As we wrote recently, the past year has seen a proliferation of lawsuits alleging that food product labels mislead consumers about the product’s ingredients. The trend continued last month, with decisions from the Court of Appeals for the First Circuit and one of its district courts reaching different results on motions to dismiss complaints alleging deceptive food labels.

Last month, the First Circuit reinstated a class action lawsuit against New England Coffee for violation of Massachusetts’ consumer protection laws related to the coffee brand’s label for “Hazelnut Crème” coffee. Dumont v. Reily Foods, 18-2055 (1st Cir. Aug. 8, 2019). Plaintiff alleged that the product name was deceptive because the product did not contain hazelnuts. A Massachusetts federal district court judge dismissed the suit because the complaint lacked sufficient particularized facts to satisfy the heightened pleading standard for fraud allegations.

The First Circuit reversed in a 2-1 decision. The majority noted that although the ingredient list on the product package’s back label read “100% Arabica Coffee Naturally and Artificially Flavored,” reasonable consumers might take different approaches in determining whether the coffee actually contained real hazelnuts. One might check the list of ingredients to ensure the coffee contained hazelnut while others may not, instead relying on the name of the product, without searching the ingredient list, “much like one might easily buy a hazelnut cake without studying the ingredients list to confirm that the cake actually contains some hazelnut.” The majority accordingly concluded that whether the product name implied that the product contained hazelnuts was better suited for resolution “from six jurors, rather than three judges.” In dissent, Circuit Judge Lynch argued that “a reasonable consumer plainly could not view the phrase ‘Hazelnut Crème’ as announcing the presence of actual hazelnut in a bag of coffee which also proclaims it is “100% Arabica Coffee.”

Neither opinion is especially persuasive. As for the dissent, hazelnuts are not coffee, and the fact that a coffee product called “Hazelnut Crème” is said to contain 100% Arabica Coffee does not reasonably rule out the possibility that the product contains hazelnuts. By the same token, however, other courts have concluded that reasonable consumers do not ignore a product’s prominently displayed ingredient list when information on the front label may be viewed as ambiguous concerning whether an ingredient is or is not contained in the product. See, e.g., Jessani et al. v. Monini North America, which one of the authors litigated and which this blog covered. To the extent the Dumont majority suggests otherwise, the opinion would be misguided. That said, whereas the olive oil product in Monini was labeled as “truffle flavored,” here, there was no modifier to suggest that the coffee in question simply tasted, or smelled, like hazelnuts. In such cases, perhaps, one could conclude that the front label lacked ambiguity, and thus would not compel prospective purchasers to search the label further.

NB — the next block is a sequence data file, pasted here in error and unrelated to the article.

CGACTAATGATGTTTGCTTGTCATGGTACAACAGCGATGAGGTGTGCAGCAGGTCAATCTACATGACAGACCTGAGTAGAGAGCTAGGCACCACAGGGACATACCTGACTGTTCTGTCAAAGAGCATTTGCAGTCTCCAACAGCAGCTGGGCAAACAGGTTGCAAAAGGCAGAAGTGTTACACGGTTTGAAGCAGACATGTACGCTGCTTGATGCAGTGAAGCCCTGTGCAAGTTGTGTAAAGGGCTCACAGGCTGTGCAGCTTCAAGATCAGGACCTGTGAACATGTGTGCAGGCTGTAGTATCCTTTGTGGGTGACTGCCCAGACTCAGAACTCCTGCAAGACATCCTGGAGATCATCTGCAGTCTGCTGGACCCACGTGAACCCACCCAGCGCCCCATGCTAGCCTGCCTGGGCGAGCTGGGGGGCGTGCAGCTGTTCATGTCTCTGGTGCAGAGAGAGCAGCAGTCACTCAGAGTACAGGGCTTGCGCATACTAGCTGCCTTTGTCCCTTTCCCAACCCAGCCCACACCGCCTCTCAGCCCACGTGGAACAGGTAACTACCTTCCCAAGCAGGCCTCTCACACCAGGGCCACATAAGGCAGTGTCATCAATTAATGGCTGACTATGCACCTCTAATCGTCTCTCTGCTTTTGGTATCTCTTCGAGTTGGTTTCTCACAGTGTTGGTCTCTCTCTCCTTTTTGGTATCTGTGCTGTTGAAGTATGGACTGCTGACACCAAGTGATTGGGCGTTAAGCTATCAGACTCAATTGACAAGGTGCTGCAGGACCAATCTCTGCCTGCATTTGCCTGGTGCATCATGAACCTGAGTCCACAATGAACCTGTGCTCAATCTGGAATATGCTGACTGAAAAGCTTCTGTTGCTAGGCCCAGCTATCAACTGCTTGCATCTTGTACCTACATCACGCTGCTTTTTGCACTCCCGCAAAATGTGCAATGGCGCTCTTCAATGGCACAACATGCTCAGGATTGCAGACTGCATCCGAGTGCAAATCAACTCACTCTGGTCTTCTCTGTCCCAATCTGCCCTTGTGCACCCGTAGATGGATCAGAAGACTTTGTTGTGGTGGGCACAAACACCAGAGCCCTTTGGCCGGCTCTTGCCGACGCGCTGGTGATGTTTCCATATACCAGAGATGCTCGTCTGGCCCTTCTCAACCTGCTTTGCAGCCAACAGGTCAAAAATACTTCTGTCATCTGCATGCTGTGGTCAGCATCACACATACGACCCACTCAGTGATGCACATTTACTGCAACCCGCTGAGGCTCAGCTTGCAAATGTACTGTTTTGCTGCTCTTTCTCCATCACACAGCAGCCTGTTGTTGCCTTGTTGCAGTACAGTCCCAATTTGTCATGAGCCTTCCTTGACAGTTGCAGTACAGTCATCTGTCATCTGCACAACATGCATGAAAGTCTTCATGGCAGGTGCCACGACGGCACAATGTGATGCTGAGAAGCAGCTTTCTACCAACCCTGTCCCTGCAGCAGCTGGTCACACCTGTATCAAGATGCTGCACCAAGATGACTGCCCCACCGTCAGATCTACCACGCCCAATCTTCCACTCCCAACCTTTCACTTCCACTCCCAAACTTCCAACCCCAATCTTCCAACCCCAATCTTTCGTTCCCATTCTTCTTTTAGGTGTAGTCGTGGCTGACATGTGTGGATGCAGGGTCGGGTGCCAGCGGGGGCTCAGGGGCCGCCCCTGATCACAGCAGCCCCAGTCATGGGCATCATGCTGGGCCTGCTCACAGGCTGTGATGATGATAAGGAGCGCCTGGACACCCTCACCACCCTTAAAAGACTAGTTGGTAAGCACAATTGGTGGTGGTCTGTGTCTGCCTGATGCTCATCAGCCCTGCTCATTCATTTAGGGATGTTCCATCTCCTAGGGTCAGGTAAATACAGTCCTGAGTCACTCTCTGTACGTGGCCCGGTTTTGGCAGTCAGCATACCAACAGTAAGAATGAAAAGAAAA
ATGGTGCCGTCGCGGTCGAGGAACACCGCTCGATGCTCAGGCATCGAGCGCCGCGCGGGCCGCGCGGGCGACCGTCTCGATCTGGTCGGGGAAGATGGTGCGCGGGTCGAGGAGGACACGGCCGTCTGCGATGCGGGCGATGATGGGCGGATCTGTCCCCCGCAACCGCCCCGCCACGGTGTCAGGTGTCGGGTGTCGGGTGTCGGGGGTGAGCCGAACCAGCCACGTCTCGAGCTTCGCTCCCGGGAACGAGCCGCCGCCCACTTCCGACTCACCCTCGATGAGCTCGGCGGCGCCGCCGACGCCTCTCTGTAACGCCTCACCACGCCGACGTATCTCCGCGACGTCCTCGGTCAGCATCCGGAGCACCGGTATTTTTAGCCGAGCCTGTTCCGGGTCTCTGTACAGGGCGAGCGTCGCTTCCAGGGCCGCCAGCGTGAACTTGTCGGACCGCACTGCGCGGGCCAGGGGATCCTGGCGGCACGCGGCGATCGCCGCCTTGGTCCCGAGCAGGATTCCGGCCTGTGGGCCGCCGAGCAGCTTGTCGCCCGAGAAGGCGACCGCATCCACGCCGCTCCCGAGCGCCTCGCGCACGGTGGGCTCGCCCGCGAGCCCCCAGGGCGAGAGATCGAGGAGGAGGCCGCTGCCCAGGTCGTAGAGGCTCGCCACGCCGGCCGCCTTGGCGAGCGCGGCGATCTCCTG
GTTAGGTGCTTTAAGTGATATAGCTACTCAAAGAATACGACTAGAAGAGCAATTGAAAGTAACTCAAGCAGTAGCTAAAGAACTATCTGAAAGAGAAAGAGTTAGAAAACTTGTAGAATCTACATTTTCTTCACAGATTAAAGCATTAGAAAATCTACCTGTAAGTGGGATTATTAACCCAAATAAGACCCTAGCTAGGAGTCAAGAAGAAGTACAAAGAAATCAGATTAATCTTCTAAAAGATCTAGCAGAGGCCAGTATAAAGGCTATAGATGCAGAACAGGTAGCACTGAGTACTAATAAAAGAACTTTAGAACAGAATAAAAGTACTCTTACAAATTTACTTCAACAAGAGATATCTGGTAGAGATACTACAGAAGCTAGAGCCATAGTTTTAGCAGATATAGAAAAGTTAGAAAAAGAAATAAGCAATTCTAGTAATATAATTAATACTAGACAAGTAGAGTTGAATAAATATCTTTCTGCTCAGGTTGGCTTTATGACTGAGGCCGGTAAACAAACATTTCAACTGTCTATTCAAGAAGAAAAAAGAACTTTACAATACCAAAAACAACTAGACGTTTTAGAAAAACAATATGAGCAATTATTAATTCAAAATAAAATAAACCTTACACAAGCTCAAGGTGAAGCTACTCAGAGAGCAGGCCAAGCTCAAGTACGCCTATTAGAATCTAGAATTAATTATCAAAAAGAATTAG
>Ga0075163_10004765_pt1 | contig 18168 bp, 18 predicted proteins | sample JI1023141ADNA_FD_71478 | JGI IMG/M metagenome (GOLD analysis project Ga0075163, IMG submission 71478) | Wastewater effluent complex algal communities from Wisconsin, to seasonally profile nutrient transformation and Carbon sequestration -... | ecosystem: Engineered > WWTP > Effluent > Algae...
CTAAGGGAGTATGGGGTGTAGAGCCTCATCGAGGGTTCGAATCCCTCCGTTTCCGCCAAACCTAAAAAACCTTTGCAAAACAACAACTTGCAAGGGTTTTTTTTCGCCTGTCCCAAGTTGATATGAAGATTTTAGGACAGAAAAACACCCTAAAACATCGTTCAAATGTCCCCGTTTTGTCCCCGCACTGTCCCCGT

Less than a week after the First Circuit’s Dumont decision, Judge Alison Burroughs of the District of Massachusetts tossed a putative class action suit alleging that the advertising and packaging of the cereal “Honey Bunches of Oats” falsely suggested it was sweetened only or primarily with honey, when in fact the main sweeteners are sugar, brown sugar, and corn syrup. Lima v. Post Consumer Brands, 18-12100 (D. Mass. Aug. 13, 2019).The plaintiffs pointed to images of a sun, bee, and honey dipper as representing that honey was the principal sweetener in the cereal. They also cited surveys showing that most consumers believe honey is “better for you than sugar” and that approximately half of consumers are willing to pay more for foods that are primarily sweetened with honey.

In concluding that the consumers failed to state a claim, Judge Burroughs found that plaintiffs had offered no reasonable basis for their alleged belief that the honey references on the packaging implied that honey was the primary sweetener in the cereal rather than simply one of its primary flavors. In addition, even assuming the packaging could be viewed as portraying honey to be an ingredient instead of or as well as a flavor, Judge Burroughs found that plaintiffs still failed to state a claim. She noted that, unlike the “Hazelnut Crème” product in Dumont that did not contain any hazelnut, Honey Bunches of Oats did, in fact, contain honey. She also distinguished the case from Mantikas v. Kellogg, in which the Second Circuit found that a “made with whole grain” claim could imply that the product contained more whole wheat flour than white flour. Here, according to Judge Burroughs, the mere references to honey on the package carried no implication that honey was the primary sweetener, and a reasonable consumer concerned about how the cereal was sweetened would have consulted the cereal’s list of ingredients.

If nothing else, these cases underscore the fact-specific nature of the inquiry as to what product labels imply about their ingredients. Watch this space as decisions continue to clarify the contours of this body of law.